Saturday, 29 October 2011

Coq de Leon Wets

A couple of favourite wet flies: tied with Coq de Leon hen hackle:

Without the peacock herl thorax:

Tied on the Partridge Classic Spider hook.


Wednesday, 26 October 2011

The thunder clouds roll over behind: whilst holding 10 feet of carbon at arms length may sound like madness, these unsettled condition are stirring things up on the river.

Some huge caddis were fluttering about apparently unmolested - but nymphs were being targetted amongst the deeper pools:

Monday, 24 October 2011

I have been waiting in anticipation for the new Partridge 'Classic Spider' hook. First efforts just had to be the Partridge & Orange - tied very sparse on a size 14:


Tuesday, 18 October 2011

Addition to the RFB: The Foam Beetle

The River Fly Box: Tying the Foam Beetle

This addition to the River Fly Box has been a long time coming. It's a superb little pattern that has served me well. I have huge confidence in its ability to move even very picky fish ~ add to that the simplicity, it is a top pattern in my fly box.

I hope the tutorial helps and that you also find success with the pattern. Not confined to running water, this also works well when fished loch style, pitched in front of rising fish.

The River Fly Box: Tying the Foam Beetle


Saturday, 15 October 2011

Mid-October - surely that means crisper, colder mornings and the anticipation of more rain fall helping to return to more healthy river levels? I managed to get to the river - more in search of grayling than with an aim to finish my trout season. Armed with the longer rod and couple of nymphs, my gut feeling was one that searching the deeper gutters and runs could provide some good sport, despite the desperately low levels.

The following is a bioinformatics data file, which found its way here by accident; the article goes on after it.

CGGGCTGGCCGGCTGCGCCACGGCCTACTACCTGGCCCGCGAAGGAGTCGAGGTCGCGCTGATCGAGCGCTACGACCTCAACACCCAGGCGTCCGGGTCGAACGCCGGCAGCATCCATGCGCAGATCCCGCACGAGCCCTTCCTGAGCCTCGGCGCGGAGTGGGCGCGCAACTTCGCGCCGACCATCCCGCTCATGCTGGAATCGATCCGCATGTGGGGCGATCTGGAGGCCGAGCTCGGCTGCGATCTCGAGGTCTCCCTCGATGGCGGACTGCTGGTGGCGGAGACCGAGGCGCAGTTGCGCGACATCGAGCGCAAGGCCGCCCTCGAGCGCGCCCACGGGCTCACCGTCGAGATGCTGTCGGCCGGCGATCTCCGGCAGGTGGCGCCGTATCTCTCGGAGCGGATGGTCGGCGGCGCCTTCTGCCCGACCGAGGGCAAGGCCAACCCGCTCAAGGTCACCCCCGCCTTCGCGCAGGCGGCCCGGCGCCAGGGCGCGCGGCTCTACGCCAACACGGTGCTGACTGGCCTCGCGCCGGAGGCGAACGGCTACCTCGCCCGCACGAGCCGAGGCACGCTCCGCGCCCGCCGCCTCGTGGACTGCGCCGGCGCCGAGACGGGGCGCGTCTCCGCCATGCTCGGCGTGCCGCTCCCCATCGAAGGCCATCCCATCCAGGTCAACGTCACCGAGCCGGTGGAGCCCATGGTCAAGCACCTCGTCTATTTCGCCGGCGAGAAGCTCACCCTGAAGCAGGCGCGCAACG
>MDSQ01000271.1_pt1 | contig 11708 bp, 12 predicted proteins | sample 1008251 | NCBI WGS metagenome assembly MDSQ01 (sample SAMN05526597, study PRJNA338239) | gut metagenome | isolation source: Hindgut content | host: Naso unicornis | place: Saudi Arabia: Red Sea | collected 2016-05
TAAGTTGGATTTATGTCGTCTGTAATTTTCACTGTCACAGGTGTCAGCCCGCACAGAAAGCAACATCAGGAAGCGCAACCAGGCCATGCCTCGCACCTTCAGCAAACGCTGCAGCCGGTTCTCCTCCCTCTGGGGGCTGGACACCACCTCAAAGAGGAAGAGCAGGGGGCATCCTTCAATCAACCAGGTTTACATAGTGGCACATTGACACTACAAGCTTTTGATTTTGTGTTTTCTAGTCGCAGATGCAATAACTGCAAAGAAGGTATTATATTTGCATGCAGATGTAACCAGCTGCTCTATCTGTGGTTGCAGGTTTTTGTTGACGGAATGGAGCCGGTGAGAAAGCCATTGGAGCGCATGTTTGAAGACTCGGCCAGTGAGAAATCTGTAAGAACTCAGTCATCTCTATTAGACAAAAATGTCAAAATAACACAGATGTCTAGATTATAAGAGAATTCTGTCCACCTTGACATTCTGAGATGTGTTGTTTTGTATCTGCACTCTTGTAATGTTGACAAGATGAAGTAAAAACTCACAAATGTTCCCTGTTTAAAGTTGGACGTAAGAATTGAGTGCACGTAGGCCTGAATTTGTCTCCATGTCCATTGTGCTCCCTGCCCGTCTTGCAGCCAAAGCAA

However, whilst peering into the first pool, my attention was turned to a rising fish in the next which shattered the surface. No need to wait too long before it showed itself again, followed by another good rise in the tail. With the sun directly behind me, the only way was to creep slowly into position, using the higher bank to avoid casting a shadow. Off came the nymphs and tied on was a foam beetle with pink sighter. Casting over the shoulder I plinked the fly into the tail and it was savaged immediately. The rod's bend said it all, but all went quiet as the hook hold failed. Was that it, or would that first fish further up the pool oblige? After seeing the fish show again, an accurate, slack line cast was needed to land the fly in the small foam line. Shortly after, a beautiful, sizeable brown trout lay in the net:

Another fish followed; my 2011 trout season had ended on a high. Now where are those cold snaps and grayling flies?


Monday, 10 October 2011

Friday, 7 October 2011